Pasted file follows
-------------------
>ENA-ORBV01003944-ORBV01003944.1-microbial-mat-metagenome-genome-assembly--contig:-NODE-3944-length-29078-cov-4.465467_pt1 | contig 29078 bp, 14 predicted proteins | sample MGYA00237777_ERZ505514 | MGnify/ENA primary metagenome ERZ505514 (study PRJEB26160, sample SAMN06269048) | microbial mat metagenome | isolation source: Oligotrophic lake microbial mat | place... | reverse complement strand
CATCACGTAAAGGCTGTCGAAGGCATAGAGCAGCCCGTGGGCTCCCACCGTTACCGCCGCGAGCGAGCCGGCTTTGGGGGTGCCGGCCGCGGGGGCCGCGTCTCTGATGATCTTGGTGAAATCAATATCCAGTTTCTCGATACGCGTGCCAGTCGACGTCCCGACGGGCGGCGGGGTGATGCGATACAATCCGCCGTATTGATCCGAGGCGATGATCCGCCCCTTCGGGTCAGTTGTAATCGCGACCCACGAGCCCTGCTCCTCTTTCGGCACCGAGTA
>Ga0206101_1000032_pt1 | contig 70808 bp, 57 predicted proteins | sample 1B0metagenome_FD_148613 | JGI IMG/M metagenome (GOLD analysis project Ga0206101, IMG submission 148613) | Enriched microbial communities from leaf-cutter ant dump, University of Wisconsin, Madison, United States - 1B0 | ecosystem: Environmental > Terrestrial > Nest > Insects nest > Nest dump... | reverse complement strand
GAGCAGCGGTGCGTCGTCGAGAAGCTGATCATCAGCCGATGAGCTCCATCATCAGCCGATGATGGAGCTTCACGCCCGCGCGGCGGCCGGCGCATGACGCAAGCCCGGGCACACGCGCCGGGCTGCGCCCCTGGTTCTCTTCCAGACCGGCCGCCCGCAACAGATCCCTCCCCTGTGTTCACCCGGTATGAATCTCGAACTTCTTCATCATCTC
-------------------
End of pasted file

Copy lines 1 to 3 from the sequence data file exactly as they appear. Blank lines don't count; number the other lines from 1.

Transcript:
>ENA-ORBV01003944-ORBV01003944.1-microbial-mat-metagenome-genome-assembly--contig:-NODE-3944-length-29078-cov-4.465467_pt1 | contig 29078 bp, 14 predicted proteins | sample MGYA00237777_ERZ505514 | MGnify/ENA primary metagenome ERZ505514 (study PRJEB26160, sample SAMN06269048) | microbial mat metagenome | isolation source: Oligotrophic lake microbial mat | place... | reverse complement strand
CATCACGTAAAGGCTGTCGAAGGCATAGAGCAGCCCGTGGGCTCCCACCGTTACCGCCGCGAGCGAGCCGGCTTTGGGGGTGCCGGCCGCGGGGGCCGCGTCTCTGATGATCTTGGTGAAATCAATATCCAGTTTCTCGATACGCGTGCCAGTCGACGTCCCGACGGGCGGCGGGGTGATGCGATACAATCCGCCGTATTGATCCGAGGCGATGATCCGCCCCTTCGGGTCAGTTGTAATCGCGACCCACGAGCCCTGCTCCTCTTTCGGCACCGAGTA
>Ga0206101_1000032_pt1 | contig 70808 bp, 57 predicted proteins | sample 1B0metagenome_FD_148613 | JGI IMG/M metagenome (GOLD analysis project Ga0206101, IMG submission 148613) | Enriched microbial communities from leaf-cutter ant dump, University of Wisconsin, Madison, United States - 1B0 | ecosystem: Environmental > Terrestrial > Nest > Insects nest > Nest dump... | reverse complement strand